Minimalism isn’t about deprivation, it’s about intentionality. By getting rid of the distractions of life’s clutter,
I’ve dedicated my energy towards what’s important to me
: using technology to better others’ lives, forging unbreakable bonds and understanding what truly makes me happy.
As a minimalist, I’ve realized that I define self-worth not by my possessions but, rather, where I focus my time and resources. Whether that’s performing original songs for my mother’s birthday, spending a day to cook a five-course vegan meal with my father, reading the Obama-acclaimed book
in a night, coding an award-winning website for mental health over a weekend, or taking the first and last minutes of each day to practice mindfulness,
I’ve gained and contributed much more value through these moments than any single possession could ever bring.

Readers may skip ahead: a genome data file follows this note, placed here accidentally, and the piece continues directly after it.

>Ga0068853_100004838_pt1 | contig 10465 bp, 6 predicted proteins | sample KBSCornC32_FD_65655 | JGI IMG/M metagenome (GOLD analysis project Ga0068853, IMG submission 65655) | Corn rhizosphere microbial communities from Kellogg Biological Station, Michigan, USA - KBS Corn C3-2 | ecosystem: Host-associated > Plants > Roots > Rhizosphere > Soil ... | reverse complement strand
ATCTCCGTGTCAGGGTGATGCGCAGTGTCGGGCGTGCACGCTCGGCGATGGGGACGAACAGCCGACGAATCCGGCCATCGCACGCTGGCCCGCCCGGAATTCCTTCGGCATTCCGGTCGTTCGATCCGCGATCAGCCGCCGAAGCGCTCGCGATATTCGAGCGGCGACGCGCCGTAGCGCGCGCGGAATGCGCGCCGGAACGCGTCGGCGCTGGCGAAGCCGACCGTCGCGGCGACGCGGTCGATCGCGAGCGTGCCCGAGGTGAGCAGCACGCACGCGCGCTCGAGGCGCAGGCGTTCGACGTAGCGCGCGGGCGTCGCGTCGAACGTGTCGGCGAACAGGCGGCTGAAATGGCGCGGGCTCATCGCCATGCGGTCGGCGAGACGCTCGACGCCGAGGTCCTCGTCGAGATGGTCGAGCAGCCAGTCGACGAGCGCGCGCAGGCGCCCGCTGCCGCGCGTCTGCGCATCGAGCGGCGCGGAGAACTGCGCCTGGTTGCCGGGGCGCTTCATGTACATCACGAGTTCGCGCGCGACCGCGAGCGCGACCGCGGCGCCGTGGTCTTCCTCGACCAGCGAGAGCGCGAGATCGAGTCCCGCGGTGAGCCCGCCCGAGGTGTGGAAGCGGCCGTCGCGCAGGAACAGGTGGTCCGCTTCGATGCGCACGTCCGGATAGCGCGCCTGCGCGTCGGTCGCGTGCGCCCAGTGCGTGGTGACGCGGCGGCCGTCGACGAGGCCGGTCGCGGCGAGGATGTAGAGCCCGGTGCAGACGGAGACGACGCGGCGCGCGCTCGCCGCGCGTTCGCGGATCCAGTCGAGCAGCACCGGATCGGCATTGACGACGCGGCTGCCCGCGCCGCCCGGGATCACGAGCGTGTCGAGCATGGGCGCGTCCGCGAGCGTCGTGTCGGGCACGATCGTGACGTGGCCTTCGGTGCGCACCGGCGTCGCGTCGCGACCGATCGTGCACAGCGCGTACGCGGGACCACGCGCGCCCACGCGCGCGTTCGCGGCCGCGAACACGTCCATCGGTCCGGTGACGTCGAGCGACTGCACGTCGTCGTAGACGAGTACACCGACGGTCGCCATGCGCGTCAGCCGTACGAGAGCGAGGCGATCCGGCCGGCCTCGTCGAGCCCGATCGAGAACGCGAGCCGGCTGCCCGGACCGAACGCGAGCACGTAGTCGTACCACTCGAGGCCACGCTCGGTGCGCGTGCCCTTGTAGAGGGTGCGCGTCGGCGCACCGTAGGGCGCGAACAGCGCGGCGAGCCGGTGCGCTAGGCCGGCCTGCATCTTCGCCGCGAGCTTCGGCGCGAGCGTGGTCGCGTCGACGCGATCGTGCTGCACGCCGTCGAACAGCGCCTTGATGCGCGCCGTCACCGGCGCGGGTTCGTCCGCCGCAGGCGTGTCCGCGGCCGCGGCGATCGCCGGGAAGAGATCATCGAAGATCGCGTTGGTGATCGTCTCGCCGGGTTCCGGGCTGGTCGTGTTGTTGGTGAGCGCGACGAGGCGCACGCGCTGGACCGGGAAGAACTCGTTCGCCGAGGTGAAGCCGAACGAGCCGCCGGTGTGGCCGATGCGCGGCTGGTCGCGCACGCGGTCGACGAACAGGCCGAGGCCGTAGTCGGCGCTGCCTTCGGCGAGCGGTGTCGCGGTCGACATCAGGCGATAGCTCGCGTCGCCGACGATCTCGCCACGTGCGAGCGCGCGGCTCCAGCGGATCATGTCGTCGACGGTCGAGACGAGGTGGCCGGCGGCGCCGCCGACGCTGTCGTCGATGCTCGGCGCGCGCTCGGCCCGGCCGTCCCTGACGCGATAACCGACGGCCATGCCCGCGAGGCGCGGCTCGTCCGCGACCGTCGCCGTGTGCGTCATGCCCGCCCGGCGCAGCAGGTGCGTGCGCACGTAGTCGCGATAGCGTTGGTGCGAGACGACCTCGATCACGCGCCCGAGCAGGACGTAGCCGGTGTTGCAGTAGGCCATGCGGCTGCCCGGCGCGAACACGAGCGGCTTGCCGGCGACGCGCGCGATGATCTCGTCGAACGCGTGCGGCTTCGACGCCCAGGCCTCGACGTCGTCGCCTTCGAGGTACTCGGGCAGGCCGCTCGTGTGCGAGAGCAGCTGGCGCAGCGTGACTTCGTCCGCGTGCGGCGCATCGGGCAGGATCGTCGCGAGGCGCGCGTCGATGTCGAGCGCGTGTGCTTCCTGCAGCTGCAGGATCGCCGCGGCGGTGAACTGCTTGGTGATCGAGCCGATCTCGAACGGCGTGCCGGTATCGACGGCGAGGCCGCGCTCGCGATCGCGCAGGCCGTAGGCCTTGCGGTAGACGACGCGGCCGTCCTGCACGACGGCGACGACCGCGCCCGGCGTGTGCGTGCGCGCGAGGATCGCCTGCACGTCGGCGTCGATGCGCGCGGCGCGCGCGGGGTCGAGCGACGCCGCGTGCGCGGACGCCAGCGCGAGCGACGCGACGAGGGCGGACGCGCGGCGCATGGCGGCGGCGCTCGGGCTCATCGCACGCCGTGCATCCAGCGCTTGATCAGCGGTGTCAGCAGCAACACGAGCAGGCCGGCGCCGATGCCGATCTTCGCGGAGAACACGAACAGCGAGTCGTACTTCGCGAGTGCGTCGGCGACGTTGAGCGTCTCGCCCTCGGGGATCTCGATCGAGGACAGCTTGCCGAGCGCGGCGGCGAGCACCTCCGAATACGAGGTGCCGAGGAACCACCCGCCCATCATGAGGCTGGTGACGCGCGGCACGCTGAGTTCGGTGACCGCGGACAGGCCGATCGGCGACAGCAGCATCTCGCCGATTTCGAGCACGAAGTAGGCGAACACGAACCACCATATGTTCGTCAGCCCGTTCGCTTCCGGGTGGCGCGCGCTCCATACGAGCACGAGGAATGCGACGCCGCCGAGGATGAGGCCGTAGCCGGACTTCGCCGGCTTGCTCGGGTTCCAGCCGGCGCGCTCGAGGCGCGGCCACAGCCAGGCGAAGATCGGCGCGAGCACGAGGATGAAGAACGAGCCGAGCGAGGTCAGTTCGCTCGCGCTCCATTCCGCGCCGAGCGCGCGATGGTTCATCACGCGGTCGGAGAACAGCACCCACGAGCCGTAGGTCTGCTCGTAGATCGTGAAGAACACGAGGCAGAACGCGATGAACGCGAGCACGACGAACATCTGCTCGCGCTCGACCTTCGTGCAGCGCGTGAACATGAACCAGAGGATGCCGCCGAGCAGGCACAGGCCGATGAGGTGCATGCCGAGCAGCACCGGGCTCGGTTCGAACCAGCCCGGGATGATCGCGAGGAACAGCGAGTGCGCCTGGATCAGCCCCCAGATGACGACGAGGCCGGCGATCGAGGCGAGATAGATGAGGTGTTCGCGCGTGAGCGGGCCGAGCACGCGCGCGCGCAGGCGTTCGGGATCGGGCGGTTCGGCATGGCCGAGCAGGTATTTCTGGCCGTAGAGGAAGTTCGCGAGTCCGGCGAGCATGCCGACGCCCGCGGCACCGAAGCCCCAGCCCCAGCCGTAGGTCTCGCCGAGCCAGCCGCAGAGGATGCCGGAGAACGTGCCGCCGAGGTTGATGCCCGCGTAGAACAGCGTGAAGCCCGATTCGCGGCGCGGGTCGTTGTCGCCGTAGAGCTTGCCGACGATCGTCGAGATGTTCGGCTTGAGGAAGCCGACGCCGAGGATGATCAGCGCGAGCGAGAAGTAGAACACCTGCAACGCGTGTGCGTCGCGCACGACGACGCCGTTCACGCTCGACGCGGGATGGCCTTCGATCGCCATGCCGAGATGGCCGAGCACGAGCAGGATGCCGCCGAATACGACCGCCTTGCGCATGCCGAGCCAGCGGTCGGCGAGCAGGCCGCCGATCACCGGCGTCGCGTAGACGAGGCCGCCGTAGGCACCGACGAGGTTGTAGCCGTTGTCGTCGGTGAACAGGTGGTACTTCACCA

Relationships are irreplaceable
, unlike the many items I packed away (after committing to live with less). By investing time to create new memories with my family and friends,
I’ve honored and strengthened these relationships
in ways that gifting a bracelet or chocolate could never communicate.
As I mentioned before, I was
about my plan to become a minimalist. I thought they'd think I was crazy to want to donate 90% of my items, to change my life. But I was wrong. After I told my network––close friends, family members, mentors––about what I was doing, they provided me with
support and accountability
during my journey into minimalism.
“Love people, use things. The opposite never works.”
👉 Your Turn: Let People Know!
Complete this exercise! ➔
Did You Know:
The average American family spends $1,700 on clothes every year.